environment

Wild Yeast Can Transform Wine - With Some Risk

Aug 16, 2015

Winemaking is about more than just grapes. They need something else to ferment into alcohol: a microscopic fungus, yeast. People have been fermenting grapes for thousands of years using wild yeasts that grow in the vineyard. Researchers at Washington State University want to know more about these species.

Lightning over Lakeview, Washington.
Flickr Photo/Emily Neef (CC BY NC 2.0)

Jeannie Yandel talks to state climatologist Nick Bond about thunder patterns in Washington state. 

Two teenagers in Kivalina, Alaska, play near a skinned polar bear. Scientists predict Kivalina, an Alaskan village, will be the first casualty of climate change and sea rising in the U.S.
Suzanne Tennant

President Barack Obama is coming to Alaska later this month.

The White House released a video Thursday morning to explain why he will be the first sitting president to visit Alaska’s Arctic. 

The folksy video (it starts with the president saying, “Hi, everybody”) features dripping glaciers, raging wildfires and Alaska Natives hanging salmon to dry.

'The Blog' is indicated by dark orange on the West Coast of the U.S. The Blob is a patch of warm water that was detected by a University of Washington climatologist in 2013.
Courtesy of Nick Bond

Warm, dry weather will probably continue in the Pacific Northwest -- and may last until at least next spring.

New data from the National Oceanic and Atmospheric Administration indicates the warming ocean phenomenon in the Pacific, known as El Nino, is getting stronger.

Foss Maritime tugs pull the Polar Pioneer past downtown Seattle on the way to Terminal 5 on Thursday, May 14, 2015.
KUOW Photo/Gil Aegerter

Shell’s Polar Pioneer, briefly a resident at the Port of Seattle's Terminal 5,  is drilling for oil in the Chukchi Sea. The question is whether the rig can return to Seattle this fall -- and whether it can stay the winter. 

The Port of Seattle and Foss Maritime Co. are appealing a city decision to try to stop the rig. A city examiner is hearing arguments about what should happen next.

A historically strong El Niño is taking shape according to climatologists watching the Pacific Ocean. Scientists at the National Oceanic and Atmospheric Administration said during a briefing Thursday that the current El Niño has the potential to develop into one of the most potent on record by late fall or early winter.

On a recent evening, KUOW reporter Ann Dornfeld froze a tray of wild blackberries. When she pulled out the tray, she saw that tiny worms had crawled out of each berry.
KUOW Photo/Ann Dornfeld

You know those blackberries you just picked?

There are worms in them.

Tiny white worms, almost transparent, that will ultimately blossom into fruit flies -- unless you eat them first. Scientists know them as Drosophila suzukii.

DNA tests confirm a captured grizzly bear was the animal that killed Lance Crosby while he was hiking in Yellowstone National Park last week. The bear was put down Thursday, according to a National Park Service news release.

The tests also conclude that, in addition to the adult grizzly, cubs were at the site of the attack, the statement says:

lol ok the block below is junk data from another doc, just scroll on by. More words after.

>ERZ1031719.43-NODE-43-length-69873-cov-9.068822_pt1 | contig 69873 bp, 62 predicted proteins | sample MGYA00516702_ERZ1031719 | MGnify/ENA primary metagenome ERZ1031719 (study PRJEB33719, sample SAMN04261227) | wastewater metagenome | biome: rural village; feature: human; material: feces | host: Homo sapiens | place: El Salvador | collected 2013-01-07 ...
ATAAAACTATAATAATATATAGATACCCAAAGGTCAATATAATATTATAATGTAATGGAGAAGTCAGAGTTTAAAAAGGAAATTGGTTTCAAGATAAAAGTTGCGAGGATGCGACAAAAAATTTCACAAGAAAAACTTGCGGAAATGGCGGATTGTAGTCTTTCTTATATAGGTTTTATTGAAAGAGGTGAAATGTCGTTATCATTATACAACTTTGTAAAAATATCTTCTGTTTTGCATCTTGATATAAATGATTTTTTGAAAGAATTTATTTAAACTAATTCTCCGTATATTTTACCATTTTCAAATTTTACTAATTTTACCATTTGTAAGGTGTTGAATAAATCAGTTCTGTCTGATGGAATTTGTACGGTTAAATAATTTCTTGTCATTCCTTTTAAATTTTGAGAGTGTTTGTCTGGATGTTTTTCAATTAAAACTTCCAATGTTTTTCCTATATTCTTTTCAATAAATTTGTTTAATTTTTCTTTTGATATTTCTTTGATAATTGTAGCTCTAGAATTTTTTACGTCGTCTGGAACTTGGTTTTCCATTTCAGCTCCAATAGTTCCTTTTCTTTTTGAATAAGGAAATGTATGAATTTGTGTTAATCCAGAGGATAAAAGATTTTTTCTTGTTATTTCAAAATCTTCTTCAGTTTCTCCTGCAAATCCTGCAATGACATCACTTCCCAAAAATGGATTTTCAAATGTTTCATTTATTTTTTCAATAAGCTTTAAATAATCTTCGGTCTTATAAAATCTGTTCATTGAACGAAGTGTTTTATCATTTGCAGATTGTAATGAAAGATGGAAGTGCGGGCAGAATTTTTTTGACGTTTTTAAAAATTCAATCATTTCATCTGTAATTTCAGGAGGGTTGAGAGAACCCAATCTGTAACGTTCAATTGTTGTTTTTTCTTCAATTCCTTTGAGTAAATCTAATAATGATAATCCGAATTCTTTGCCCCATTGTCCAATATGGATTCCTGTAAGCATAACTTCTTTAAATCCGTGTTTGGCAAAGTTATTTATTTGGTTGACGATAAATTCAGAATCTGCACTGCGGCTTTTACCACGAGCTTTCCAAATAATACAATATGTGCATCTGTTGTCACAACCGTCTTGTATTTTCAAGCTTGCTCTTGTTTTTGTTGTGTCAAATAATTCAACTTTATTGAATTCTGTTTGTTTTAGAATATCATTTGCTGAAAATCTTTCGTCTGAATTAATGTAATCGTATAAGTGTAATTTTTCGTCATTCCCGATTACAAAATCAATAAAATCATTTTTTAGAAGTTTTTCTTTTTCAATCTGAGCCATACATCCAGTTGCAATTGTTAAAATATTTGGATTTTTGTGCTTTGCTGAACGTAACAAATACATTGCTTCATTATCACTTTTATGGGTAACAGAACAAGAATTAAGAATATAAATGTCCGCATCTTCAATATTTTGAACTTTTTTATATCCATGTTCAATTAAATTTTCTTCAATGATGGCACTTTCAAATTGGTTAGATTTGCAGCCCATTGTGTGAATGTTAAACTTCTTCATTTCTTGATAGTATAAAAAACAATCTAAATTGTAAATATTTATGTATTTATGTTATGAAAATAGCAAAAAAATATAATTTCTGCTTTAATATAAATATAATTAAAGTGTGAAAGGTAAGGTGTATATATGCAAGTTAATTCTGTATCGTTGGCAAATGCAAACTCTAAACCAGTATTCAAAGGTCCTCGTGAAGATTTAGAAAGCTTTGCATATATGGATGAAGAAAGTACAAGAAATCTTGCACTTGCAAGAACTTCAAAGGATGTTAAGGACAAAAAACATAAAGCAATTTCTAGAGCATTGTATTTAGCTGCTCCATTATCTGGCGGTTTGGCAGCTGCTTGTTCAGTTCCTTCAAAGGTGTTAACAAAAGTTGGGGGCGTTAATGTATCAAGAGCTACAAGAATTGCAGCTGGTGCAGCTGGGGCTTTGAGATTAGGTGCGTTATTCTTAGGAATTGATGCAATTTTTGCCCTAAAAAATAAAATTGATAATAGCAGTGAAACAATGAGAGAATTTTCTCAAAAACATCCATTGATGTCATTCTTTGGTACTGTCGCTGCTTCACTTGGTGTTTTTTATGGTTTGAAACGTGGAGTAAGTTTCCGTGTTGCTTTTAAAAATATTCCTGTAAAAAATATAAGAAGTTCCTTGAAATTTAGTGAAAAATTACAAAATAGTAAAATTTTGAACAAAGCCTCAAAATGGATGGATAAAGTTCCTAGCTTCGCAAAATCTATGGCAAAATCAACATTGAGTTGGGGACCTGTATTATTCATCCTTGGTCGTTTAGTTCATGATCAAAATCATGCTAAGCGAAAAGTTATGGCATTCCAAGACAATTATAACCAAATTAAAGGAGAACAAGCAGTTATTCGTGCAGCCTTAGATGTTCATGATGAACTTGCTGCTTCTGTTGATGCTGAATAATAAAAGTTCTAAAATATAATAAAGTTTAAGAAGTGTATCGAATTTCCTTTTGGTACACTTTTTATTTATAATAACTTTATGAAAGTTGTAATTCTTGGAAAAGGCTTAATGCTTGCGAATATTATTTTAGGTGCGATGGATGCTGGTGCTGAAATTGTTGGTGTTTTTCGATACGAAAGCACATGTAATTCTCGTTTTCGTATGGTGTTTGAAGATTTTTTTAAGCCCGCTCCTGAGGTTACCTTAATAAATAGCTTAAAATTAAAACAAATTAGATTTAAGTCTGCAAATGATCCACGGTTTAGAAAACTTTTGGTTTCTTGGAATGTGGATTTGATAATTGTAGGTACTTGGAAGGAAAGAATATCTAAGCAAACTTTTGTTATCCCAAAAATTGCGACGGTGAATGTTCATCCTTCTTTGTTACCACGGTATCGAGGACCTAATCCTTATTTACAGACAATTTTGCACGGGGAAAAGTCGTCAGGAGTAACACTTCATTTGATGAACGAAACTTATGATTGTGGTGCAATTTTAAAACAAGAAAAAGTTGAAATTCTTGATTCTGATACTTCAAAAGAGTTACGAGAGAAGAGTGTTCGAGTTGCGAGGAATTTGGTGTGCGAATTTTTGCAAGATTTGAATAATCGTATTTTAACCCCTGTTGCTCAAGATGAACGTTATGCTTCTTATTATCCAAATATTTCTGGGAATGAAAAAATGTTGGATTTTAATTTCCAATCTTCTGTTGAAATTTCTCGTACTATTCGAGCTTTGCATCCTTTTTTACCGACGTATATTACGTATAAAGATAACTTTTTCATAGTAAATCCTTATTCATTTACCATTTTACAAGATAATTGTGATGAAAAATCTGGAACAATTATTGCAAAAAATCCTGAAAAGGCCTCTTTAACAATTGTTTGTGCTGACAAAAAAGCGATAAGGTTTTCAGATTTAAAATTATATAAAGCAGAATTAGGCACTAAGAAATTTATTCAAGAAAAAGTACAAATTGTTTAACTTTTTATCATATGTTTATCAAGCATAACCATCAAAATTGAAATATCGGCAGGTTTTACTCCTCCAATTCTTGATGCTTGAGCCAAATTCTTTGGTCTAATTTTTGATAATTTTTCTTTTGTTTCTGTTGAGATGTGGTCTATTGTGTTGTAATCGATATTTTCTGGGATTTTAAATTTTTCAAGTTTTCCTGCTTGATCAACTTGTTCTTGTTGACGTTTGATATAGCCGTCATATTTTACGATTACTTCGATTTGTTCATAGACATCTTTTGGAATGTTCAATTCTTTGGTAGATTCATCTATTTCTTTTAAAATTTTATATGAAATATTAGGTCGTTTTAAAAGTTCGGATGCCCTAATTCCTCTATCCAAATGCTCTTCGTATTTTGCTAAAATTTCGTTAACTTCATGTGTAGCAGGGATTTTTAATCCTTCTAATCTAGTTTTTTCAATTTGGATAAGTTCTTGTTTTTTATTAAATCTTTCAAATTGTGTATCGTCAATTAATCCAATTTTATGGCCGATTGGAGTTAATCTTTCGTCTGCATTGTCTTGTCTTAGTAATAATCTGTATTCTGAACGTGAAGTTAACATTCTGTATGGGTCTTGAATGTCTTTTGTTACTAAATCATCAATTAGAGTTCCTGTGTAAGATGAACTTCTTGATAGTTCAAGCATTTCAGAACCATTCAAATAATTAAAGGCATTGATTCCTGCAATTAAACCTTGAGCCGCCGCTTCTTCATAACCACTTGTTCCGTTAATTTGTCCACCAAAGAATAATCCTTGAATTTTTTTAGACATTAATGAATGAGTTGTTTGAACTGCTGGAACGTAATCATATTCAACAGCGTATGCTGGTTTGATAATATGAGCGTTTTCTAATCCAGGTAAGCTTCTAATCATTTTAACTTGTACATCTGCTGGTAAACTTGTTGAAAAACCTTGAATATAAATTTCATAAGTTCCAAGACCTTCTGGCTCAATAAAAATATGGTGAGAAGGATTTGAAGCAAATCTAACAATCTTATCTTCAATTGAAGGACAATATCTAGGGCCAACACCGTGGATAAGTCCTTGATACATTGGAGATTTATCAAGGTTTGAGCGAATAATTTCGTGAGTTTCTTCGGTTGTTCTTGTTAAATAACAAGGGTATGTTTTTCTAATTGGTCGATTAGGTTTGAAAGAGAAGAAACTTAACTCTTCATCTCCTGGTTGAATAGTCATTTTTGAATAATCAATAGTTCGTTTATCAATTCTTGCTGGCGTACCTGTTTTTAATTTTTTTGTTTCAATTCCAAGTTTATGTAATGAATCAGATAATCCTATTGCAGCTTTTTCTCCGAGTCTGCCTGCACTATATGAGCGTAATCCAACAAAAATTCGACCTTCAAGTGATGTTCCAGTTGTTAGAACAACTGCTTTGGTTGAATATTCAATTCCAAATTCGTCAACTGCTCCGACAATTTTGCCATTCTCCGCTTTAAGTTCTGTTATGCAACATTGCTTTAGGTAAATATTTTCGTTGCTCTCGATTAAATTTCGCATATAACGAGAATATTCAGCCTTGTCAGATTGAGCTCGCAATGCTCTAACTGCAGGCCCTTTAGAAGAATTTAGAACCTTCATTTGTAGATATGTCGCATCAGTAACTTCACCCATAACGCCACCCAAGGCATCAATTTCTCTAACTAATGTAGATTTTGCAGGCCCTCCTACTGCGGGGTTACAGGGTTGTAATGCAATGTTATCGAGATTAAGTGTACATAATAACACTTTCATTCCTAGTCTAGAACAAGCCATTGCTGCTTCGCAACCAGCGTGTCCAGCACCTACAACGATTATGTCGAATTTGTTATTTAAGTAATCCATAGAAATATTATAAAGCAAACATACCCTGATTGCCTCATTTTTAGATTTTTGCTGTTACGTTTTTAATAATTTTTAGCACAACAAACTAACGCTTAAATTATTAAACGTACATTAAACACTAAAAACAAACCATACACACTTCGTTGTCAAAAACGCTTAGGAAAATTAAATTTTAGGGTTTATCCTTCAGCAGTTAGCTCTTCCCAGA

ODOT Reopens Long Stretch Of I-84

Aug 13, 2015

A section of Interstate 84 in eastern Oregon closed for several hours Thursday due to nearby wildfires, according to a release from the Oregon Department of Transportation. At one point, the highway was closed for more than 160 miles between Ontario and Pendleton.

Three fires in Eastern Oregon continued to grow in size Thursday, and forced immediate evacuations in some areas. The fires grew due to high winds, low humidity and hot temperatures.

Investigators Say Lawnmower Sparked Stouts Creek Fire

Aug 13, 2015

Fire investigators said Thursday that southern Oregon's Stouts Creek Fire seems to have started by a lawnmower used in violation of local orders.

Nearly 1,600 firefighters are battling the blaze, due east of Canyonville and north of Grants Pass, which has burned more than 23,000 acres. It has filled the air above Crater Lake National Park with a heavy haze of smoke.

The State of Oregon will start looking for a buyer willing to take the Elliott State Forest off its hands. The State Land Board voted Thursday to move ahead with plans to sell the public forest located near Coos Bay.

The Elliott is managed as part of the Common School Fund, and is obligated to make money for public schools. But with declines in timber sales in recent years, the state has been losing money on the land.

Kim Malcolm talks with Seattle Parks and Recreation superintendent Jesús Aguirre about how the city is cutting back on water use to help head off a water shortage.

The Wolverine Fire in north central Washington has burned up more than 30,000 acres. Hotshot crews are now trying to save a small Lutheran religious retreat center called Holden Village near Lake Chelan.

Depictions of possible poaching caused Washington Department of Fish & Wildlife Police to investigate and then clear the History Channel reality TV show "The Woodsmen."

Christopher Clark, who directs the bioacoustics research program at Cornell University, is among the world's best scientific listeners. His work has revealed how human-made noise is filling the ocean, making it harder for marine animals to hear their own world. But Clark didn't start out with much interest in whales at all.

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